Writer Robert Kirkman began The Walking Dead because of curiosity about life in the zombie apocalypse after most movies roll credits, but horror icon John Carpenter isn’t impressed with the creator cribbing from George Romero. The Thing and Halloween director believes The Walking Dead has been “milking” its zombie forefathers, and isn’t worth our time
Cinemax will say goodbye to one of its all-time attractions this weekend, but the next great thrill is more than ready to possess you. Enter Outcast, based on the comic by Walking Dead creator Robert Kirkman and artist Paul Azaceta, as the first episode has arrived online to preview right now!
AMC’s love of comic book culture has spread like wildfire in recent years, from two Walking Dead series to Kevin Smith’s Comic Book Men to Preacher, and now Dead creator Robert Kirkman will fan the flames. The network has officially commissioned a new History of Comic Books docu-series exploring the medium’s very origins into 2017.
Robert Kirkman's concepts seem to be doing fairly okay for themselves right now, with The Walking Dead leading the way to two of the most popular shows in the world, and the small-screen debut of Outcast just around the corner. His latest project for his Image imprint Skybound is a new miniseries developed alongside Marc Silvestri that will be written and drawn by two of comics fastest rising stars.
Demonic is about a New York City police officer who is an upstanding family man, great colleague, and stellar employee, who also happens to house a demon within his body that, if given its way, would break free and slaughter everyone in New York City. Written by Christopher Sebela with art by Niko Walter and Dan Brown, Demonic is set for release via Skybound later this year.
Supernatural horror is all the rage these days, and Robert Kirkman and Paul Azaceta’s Cinemax Outcast has a bit of work ahead to distinguish itself from the similar aesthetic of AMC’s Preacher. Thankfully, the latest trailer offers a bit more visual flair amid the scares, as does a brand new poster.
The Walking Dead has borrowed somewhat more liberally from its source material than adaptations like Game of Thrones, though there always remains a possibility of the AMC drama catching up to, even overtaking writer and creator Robert Kirkman’s work. The live-action Walking Dead has covered roughly 2/3 of the comics over six seasons, so is Kirkman worried about it catching up?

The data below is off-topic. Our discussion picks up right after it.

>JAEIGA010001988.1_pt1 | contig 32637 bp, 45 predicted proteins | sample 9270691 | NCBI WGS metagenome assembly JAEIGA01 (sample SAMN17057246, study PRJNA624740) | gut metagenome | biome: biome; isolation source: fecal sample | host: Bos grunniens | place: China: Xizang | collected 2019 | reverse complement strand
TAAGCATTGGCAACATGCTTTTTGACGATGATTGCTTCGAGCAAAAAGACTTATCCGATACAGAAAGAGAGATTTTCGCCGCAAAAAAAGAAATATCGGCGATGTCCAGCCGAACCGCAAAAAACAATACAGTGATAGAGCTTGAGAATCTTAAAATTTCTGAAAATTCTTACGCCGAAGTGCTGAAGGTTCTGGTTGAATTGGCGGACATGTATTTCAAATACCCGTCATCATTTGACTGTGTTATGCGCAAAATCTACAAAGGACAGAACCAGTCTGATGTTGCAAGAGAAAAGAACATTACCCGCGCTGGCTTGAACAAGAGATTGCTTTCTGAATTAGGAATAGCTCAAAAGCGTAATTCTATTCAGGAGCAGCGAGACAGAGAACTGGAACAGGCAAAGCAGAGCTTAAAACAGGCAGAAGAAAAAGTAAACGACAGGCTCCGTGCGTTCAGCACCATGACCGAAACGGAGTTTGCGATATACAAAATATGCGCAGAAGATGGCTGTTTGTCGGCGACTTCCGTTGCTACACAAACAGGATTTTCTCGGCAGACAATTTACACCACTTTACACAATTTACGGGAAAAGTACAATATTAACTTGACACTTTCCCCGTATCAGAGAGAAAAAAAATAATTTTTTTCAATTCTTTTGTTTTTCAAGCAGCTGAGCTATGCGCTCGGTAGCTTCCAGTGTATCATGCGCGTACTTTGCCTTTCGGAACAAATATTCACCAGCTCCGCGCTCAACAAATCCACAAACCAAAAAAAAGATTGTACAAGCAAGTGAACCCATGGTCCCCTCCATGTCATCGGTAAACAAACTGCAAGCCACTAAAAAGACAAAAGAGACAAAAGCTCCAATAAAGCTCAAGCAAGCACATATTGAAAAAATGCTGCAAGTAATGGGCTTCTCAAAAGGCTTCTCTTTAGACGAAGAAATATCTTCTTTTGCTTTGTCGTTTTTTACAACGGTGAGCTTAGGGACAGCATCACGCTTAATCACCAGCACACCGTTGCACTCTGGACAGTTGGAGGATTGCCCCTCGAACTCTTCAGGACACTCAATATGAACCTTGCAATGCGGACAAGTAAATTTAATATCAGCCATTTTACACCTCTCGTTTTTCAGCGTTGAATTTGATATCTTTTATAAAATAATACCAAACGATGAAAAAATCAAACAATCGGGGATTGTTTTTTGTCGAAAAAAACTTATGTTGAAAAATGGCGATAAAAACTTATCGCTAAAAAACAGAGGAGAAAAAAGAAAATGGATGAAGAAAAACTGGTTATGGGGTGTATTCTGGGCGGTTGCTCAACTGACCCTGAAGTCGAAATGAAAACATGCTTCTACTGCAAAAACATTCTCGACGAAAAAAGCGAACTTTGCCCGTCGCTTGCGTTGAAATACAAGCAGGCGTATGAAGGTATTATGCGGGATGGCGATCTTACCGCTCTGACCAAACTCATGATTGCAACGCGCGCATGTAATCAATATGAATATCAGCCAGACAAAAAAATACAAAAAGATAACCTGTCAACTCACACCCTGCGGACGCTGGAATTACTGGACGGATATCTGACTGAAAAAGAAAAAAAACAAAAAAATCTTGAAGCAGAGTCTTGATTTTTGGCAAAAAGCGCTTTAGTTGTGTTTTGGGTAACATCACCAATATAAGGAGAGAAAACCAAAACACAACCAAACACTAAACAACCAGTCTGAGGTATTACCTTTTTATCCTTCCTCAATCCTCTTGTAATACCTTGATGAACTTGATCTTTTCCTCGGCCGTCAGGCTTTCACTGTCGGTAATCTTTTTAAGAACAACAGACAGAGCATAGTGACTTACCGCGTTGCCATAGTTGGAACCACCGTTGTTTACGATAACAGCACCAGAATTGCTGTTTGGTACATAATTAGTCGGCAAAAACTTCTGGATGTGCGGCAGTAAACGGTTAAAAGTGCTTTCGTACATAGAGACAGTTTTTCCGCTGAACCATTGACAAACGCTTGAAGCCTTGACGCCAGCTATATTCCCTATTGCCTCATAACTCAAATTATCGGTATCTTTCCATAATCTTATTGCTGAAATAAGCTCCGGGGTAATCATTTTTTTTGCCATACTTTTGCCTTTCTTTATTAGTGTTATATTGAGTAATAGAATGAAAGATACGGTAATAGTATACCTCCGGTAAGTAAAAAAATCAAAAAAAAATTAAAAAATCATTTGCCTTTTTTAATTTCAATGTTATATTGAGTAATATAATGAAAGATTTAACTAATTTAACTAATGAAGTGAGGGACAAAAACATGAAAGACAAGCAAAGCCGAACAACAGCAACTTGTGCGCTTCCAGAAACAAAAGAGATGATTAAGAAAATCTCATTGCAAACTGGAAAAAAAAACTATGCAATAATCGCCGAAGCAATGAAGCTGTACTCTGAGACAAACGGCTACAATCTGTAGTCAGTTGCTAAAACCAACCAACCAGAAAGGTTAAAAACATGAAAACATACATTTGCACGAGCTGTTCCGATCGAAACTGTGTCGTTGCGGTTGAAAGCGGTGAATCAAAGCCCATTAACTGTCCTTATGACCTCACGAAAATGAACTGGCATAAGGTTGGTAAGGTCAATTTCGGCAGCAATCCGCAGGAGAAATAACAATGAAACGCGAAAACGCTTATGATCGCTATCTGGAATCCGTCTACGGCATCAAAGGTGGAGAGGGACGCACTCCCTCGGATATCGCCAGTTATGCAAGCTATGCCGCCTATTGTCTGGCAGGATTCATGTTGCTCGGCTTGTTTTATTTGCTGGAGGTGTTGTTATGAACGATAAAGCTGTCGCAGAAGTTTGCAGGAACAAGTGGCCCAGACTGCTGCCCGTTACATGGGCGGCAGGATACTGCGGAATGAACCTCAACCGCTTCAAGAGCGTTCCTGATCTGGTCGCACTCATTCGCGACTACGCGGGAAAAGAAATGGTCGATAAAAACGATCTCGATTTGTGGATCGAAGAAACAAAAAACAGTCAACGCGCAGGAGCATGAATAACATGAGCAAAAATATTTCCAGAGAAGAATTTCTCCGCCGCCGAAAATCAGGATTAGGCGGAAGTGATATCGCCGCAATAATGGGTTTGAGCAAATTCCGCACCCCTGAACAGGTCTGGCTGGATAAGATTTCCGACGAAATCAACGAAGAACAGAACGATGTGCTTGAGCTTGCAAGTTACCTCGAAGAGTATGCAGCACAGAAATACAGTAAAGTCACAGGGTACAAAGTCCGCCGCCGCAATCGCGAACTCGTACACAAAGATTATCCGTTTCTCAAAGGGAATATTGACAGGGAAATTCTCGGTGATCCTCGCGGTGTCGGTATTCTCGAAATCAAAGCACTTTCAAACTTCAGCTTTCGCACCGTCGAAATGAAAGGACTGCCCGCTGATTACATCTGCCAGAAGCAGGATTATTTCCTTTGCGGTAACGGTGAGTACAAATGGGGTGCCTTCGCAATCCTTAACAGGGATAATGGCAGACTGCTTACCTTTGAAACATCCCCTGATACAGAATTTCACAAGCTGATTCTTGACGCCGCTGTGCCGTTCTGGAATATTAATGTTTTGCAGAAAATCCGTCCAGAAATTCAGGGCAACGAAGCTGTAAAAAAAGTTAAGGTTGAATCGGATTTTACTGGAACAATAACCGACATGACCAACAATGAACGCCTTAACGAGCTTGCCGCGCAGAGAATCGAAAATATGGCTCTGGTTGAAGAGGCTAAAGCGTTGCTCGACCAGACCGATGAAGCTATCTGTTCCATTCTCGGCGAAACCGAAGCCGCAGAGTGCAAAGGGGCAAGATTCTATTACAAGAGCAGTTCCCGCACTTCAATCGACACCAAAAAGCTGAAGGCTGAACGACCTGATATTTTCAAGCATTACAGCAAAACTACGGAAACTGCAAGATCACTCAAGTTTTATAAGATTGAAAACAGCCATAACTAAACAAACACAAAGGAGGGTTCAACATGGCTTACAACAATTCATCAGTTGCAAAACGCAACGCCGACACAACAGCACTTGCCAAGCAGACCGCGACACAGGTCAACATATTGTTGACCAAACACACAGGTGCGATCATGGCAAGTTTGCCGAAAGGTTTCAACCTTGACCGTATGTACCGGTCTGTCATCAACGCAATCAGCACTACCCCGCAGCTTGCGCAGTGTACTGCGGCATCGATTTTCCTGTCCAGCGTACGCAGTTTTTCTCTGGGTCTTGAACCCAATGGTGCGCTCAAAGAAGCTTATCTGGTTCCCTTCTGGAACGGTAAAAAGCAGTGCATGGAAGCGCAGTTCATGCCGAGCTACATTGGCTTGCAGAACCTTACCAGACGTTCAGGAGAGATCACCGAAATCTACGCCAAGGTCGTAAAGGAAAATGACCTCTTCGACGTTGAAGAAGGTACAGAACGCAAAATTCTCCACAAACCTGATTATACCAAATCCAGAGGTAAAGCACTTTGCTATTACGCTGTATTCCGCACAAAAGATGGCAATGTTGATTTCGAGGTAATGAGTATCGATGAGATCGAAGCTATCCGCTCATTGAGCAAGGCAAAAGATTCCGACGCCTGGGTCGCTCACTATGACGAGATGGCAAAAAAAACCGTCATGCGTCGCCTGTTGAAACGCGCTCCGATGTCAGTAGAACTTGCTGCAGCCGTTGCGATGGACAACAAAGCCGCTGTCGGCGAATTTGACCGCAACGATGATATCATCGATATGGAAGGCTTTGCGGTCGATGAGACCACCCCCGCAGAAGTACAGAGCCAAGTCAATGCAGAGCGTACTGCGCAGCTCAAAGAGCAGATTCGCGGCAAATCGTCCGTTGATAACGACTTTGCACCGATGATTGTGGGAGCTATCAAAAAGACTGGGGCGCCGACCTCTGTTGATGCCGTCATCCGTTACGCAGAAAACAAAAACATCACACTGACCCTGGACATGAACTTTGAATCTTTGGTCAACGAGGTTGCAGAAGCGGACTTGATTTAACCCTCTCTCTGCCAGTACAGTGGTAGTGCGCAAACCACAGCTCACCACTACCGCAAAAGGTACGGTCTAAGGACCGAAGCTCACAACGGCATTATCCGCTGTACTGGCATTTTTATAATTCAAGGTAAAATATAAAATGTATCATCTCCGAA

The Walking Dead Season 7 has already begun production, kicking off a new round of fan investigation to fill the void of Game of Thrones‘’ latest twist, and giving producers one hell of a challenge to keep Negan’s victim under wraps. That said, creator Robert Kirkman isn’t done defending the controversial cliffhanger, likening it to the best episodes of Star Trek: The Next Generation, and wanting fans to hope, not grieve.
The Walking Dead has become a titan of independent comics since its debut in 2003, and despite the television shows, novels and video games, the actual comic franchise has been heavily guarded by its co-creator Robert Kirkman. Very few people can say that they’ve worked on Walking Dead comics, but as of today Brian K. Vaughan and Marcos Martin can be counted among that select group thanks to the release of the digital one-shot The Walking Dead: The Alien, available now via Panel Snydicate.
And lo, The Walking Dead has come to yet another end, closing out Season 6 with at least someone’s “Last Day on Earth,” though it’s safe to say fan reactions to Jeffrey Dean Morgan’s introduction as Negan proved … divisive. Now, showrunner Scott Gimple and creator Robert Kirkman open up on the big twist, possible backlash, and what it means for Season 7.
The dead will surely walk for Robert Kirkman this coming weekend, but may do much worse by the time Cinemax’s Outcast premieres. A new trailer for the exorcism horror series puts the emphasis on evil in town, pulling out every scary camera trick in the book.